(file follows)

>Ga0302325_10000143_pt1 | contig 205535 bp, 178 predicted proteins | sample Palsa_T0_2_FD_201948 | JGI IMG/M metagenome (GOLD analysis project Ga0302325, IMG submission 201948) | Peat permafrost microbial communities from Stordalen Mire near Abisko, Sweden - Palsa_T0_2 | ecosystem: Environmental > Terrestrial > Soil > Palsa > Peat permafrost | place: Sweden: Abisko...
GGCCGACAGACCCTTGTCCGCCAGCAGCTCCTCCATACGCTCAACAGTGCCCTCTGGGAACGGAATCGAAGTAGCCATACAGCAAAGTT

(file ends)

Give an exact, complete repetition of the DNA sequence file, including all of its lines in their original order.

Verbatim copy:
>Ga0302325_10000143_pt1 | contig 205535 bp, 178 predicted proteins | sample Palsa_T0_2_FD_201948 | JGI IMG/M metagenome (GOLD analysis project Ga0302325, IMG submission 201948) | Peat permafrost microbial communities from Stordalen Mire near Abisko, Sweden - Palsa_T0_2 | ecosystem: Environmental > Terrestrial > Soil > Palsa > Peat permafrost | place: Sweden: Abisko...
GGCCGACAGACCCTTGTCCGCCAGCAGCTCCTCCATACGCTCAACAGTGCCCTCTGGGAACGGAATCGAAGTAGCCATACAGCAAAGTT